Anyway, my working theory of class (which is a work in progress) consists of four main classes. There are subclasses within classes. Within the wage-earning class there are the gainfully employed (defined as someone with a permanent full-time job with benefits) and the marginally employed (the precariat, or casualized workforce). There’s also an upper crust within the working class that might be called the “professional class.” Within the rejected underclass there are the sometimes-employed and the “unemployable.” Within the proprietor class, which I also call the entrepreneurial class, there are also subclass distinctions. The most important, I think, is the distinction between successful entrepreneurs and unsuccessful entrepreneurs. This tears a bit at the structure of my class theory edifice: If failed entrepreneurs are considered entrepreneurs then perhaps failed workers should be considered workers. One thing I cannot stress enough is that to me, class is functional, not quantitative. Some wage-earners have higher income than some entrepreneurs. It may even be the case that some entrepreneurs have higher income than some financiers, but finance is one area where small-time operators seem to be a thing of the past. Sometimes self-described entrepreneurs (who happen to be politically conservative or perhaps “libertarian”) delight in calling talk radio shows bragging about how many hours they work (or did in the founding stage) and how little they got paid (“below minimum wage,” they brag). Their reason for doing this is of course to stir the class conflict pot a bit by characterizing the wage-earning class (or at least those in it who don’t sit down, shut up and stop complaining) as having a sense of “entitlement.” The key difference between the proprietor/entrepreneur class and the waged working class as I understand them is not a difference in income, but in function, or role in the economy. Broadly speaking, the wage earner is expected to play a relatively passive role in the economy. The subclass tiers within the entrepreneurial class, as I understand them, are also based on how active or passive a role they play in the economy. Obviously, the upper tier of the proprietor class are the CEO’s in the non-financial sectors. An example of a relatively passive proprietor might be a franchisee. An even more passive one might be the proprietor of a business with one customer, although I tend to think of single-person businesses of this type as de facto wage earners who are de jure proprietors due to the technicality (in the case of Americans) of getting a 1099 instead of a W2. It’s one of the business world’s many strategies for shifting risk to workers.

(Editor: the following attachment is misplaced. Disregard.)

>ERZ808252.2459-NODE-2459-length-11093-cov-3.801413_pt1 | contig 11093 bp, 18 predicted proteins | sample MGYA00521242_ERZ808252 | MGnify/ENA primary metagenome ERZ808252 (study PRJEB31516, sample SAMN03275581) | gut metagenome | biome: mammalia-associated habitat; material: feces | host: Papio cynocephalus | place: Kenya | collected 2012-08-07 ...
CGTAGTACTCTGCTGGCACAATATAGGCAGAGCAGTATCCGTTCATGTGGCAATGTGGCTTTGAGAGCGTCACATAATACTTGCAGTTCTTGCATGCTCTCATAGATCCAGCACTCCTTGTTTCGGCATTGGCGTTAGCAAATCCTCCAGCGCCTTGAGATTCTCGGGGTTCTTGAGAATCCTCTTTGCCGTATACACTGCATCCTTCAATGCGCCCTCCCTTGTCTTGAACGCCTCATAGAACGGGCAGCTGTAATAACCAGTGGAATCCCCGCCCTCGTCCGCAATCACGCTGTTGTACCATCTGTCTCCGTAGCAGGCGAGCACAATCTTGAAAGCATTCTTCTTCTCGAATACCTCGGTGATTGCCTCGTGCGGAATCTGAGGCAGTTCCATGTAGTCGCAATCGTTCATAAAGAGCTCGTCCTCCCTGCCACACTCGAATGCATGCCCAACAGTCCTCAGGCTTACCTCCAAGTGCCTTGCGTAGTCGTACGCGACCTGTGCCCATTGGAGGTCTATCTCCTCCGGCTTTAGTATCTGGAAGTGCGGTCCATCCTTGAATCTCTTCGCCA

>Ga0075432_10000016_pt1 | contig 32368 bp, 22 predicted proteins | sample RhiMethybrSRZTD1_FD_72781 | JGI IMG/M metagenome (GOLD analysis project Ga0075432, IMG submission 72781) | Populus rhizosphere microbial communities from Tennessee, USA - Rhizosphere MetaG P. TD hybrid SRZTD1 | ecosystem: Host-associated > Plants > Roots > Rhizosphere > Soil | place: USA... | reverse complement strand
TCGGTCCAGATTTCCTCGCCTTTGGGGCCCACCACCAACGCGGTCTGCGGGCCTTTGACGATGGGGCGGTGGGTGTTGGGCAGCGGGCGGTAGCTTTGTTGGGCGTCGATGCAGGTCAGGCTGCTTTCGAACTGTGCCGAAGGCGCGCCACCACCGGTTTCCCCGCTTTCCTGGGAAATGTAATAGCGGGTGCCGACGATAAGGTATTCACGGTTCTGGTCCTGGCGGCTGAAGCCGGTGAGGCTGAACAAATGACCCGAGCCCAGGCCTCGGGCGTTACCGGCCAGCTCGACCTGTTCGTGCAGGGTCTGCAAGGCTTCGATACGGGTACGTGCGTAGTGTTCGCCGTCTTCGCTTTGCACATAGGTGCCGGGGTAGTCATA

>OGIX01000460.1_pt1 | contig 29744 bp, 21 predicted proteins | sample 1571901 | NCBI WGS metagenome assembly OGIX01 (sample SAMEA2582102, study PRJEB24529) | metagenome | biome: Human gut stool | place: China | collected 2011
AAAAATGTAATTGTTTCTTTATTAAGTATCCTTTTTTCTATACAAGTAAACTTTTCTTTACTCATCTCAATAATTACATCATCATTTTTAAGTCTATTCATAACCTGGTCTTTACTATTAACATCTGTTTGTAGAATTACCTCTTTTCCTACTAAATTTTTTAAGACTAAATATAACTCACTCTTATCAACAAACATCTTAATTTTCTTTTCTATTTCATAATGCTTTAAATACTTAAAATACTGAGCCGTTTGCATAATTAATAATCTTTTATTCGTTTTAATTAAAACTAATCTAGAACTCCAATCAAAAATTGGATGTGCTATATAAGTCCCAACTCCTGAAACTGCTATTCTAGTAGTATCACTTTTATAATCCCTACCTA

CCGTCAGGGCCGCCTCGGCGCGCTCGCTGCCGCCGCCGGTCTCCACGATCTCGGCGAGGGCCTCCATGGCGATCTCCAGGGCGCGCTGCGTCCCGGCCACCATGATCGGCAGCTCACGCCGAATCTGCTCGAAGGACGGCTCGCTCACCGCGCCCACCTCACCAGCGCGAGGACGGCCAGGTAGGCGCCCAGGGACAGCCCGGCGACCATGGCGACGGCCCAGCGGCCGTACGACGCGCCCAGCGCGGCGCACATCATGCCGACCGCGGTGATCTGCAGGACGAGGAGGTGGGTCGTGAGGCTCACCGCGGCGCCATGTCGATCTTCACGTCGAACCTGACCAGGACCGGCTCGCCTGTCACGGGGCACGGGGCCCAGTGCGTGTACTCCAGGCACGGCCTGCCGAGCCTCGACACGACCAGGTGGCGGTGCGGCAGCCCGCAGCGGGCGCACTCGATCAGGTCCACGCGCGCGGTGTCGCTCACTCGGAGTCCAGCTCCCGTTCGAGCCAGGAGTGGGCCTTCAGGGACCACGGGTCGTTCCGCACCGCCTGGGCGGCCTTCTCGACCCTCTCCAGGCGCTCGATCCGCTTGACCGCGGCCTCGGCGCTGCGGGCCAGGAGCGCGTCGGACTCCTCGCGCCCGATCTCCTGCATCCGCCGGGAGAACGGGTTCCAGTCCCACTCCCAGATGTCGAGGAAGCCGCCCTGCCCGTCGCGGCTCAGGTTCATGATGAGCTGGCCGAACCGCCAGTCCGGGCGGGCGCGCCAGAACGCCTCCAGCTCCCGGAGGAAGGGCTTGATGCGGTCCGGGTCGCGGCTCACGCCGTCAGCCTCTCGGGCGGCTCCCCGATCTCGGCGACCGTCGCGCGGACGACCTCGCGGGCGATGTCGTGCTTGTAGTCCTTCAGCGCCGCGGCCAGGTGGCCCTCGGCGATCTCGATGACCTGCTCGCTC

The idea of a risk shift (or at least that terminology for it) comes from a book by that title by Jacob Hacker. The risk shift is real. The proprietary class (very likely under orders from their financier class puppet masters) is waging war against the working class; specifically attacking the gains they have made in terms of economic security. This is why I can’t go along with Wally Conger’s assertion that risk is “purely entrepreneurial.” Risk is everyone’s problem, and while I won’t say (here) that the wage-earning class is shouldering more than its fair share of it, I will say here that the trend is toward wage earners eating more risk, and there seems to be no end in sight for that trend. Obviously the risk shift has induced some working class people to try their hand at entrepreneurship: